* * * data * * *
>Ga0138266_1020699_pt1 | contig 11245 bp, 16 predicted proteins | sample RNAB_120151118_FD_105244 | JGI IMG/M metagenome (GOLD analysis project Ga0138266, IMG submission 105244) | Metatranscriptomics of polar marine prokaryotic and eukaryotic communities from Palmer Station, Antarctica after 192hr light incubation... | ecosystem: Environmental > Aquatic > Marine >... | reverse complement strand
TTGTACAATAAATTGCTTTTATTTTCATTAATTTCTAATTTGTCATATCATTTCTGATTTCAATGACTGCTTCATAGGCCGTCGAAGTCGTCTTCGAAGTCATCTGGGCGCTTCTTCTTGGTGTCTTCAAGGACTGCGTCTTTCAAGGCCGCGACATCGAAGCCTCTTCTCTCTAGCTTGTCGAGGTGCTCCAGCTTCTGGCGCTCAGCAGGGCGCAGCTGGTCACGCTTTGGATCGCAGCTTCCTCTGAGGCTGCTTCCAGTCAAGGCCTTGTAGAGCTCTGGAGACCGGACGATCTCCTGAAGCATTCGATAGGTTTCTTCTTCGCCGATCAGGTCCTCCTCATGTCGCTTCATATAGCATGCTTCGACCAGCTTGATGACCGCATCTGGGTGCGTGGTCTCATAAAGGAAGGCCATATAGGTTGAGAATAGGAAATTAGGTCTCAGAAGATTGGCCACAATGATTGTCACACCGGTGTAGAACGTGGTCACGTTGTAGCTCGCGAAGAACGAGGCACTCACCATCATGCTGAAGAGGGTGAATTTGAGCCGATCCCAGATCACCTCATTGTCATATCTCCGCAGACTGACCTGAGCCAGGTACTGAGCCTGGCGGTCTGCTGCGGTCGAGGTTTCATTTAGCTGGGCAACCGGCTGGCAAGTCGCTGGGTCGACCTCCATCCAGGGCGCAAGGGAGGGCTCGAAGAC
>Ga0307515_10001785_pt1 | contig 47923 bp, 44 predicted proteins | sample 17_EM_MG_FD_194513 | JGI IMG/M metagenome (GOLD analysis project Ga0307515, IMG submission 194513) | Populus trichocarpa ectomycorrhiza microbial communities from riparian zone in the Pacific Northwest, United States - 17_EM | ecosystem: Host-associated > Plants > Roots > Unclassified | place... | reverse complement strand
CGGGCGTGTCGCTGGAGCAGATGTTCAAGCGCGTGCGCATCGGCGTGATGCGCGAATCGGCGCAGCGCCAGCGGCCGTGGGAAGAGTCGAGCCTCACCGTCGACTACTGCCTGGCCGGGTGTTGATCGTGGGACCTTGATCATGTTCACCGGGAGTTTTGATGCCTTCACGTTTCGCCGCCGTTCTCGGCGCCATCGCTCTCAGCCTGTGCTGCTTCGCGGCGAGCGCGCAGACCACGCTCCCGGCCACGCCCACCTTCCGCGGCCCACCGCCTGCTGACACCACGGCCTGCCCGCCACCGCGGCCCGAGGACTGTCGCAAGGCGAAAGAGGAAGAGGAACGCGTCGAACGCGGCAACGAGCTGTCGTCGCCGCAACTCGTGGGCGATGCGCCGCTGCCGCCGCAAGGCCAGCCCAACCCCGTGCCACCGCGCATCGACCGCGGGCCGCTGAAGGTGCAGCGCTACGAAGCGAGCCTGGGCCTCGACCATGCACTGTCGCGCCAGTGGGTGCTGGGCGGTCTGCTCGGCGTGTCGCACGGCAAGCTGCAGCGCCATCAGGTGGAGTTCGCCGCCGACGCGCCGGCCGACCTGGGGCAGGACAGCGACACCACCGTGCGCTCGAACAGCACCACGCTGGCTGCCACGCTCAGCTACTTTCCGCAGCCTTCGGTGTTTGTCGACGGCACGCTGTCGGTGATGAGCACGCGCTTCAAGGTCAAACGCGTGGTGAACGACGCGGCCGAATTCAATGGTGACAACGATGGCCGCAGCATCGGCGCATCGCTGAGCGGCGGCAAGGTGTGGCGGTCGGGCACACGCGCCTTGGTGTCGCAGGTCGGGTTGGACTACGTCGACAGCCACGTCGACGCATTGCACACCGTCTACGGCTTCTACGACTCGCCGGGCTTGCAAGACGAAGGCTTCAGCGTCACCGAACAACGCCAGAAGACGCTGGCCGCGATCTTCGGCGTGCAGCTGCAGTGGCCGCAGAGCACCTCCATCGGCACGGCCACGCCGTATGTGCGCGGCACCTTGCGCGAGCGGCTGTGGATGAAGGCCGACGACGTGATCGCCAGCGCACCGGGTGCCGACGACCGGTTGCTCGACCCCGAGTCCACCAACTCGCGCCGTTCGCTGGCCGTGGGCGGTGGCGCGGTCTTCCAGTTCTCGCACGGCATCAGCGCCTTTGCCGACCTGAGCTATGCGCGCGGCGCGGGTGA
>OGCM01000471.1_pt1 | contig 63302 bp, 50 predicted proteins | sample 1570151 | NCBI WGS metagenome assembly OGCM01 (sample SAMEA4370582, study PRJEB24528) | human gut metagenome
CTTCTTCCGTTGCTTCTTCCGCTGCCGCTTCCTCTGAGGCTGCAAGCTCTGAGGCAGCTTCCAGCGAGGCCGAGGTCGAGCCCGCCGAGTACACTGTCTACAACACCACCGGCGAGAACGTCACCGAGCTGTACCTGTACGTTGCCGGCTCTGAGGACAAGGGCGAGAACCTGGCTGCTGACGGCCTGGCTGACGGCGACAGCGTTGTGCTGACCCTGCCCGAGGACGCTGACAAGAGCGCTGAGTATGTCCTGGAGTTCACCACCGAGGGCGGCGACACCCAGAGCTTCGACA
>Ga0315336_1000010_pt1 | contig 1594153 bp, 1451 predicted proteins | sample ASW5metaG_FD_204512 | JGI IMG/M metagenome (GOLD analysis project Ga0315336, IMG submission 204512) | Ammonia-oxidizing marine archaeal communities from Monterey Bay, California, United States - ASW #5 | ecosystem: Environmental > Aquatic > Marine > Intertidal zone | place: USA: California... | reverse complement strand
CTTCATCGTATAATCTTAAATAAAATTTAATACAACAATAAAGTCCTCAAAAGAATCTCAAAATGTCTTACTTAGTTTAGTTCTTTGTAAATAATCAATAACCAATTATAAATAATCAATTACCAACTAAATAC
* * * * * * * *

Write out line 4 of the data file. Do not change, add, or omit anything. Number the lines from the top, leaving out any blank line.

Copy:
CGGGCGTGTCGCTGGAGCAGATGTTCAAGCGCGTGCGCATCGGCGTGATGCGCGAATCGGCGCAGCGCCAGCGGCCGTGGGAAGAGTCGAGCCTCACCGTCGACTACTGCCTGGCCGGGTGTTGATCGTGGGACCTTGATCATGTTCACCGGGAGTTTTGATGCCTTCACGTTTCGCCGCCGTTCTCGGCGCCATCGCTCTCAGCCTGTGCTGCTTCGCGGCGAGCGCGCAGACCACGCTCCCGGCCACGCCCACCTTCCGCGGCCCACCGCCTGCTGACACCACGGCCTGCCCGCCACCGCGGCCCGAGGACTGTCGCAAGGCGAAAGAGGAAGAGGAACGCGTCGAACGCGGCAACGAGCTGTCGTCGCCGCAACTCGTGGGCGATGCGCCGCTGCCGCCGCAAGGCCAGCCCAACCCCGTGCCACCGCGCATCGACCGCGGGCCGCTGAAGGTGCAGCGCTACGAAGCGAGCCTGGGCCTCGACCATGCACTGTCGCGCCAGTGGGTGCTGGGCGGTCTGCTCGGCGTGTCGCACGGCAAGCTGCAGCGCCATCAGGTGGAGTTCGCCGCCGACGCGCCGGCCGACCTGGGGCAGGACAGCGACACCACCGTGCGCTCGAACAGCACCACGCTGGCTGCCACGCTCAGCTACTTTCCGCAGCCTTCGGTGTTTGTCGACGGCACGCTGTCGGTGATGAGCACGCGCTTCAAGGTCAAACGCGTGGTGAACGACGCGGCCGAATTCAATGGTGACAACGATGGCCGCAGCATCGGCGCATCGCTGAGCGGCGGCAAGGTGTGGCGGTCGGGCACACGCGCCTTGGTGTCGCAGGTCGGGTTGGACTACGTCGACAGCCACGTCGACGCATTGCACACCGTCTACGGCTTCTACGACTCGCCGGGCTTGCAAGACGAAGGCTTCAGCGTCACCGAACAACGCCAGAAGACGCTGGCCGCGATCTTCGGCGTGCAGCTGCAGTGGCCGCAGAGCACCTCCATCGGCACGGCCACGCCGTATGTGCGCGGCACCTTGCGCGAGCGGCTGTGGATGAAGGCCGACGACGTGATCGCCAGCGCACCGGGTGCCGACGACCGGTTGCTCGACCCCGAGTCCACCAACTCGCGCCGTTCGCTGGCCGTGGGCGGTGGCGCGGTCTTCCAGTTCTCGCACGGCATCAGCGCCTTTGCCGACCTGAGCTATGCGCGCGGCGCGGGTGA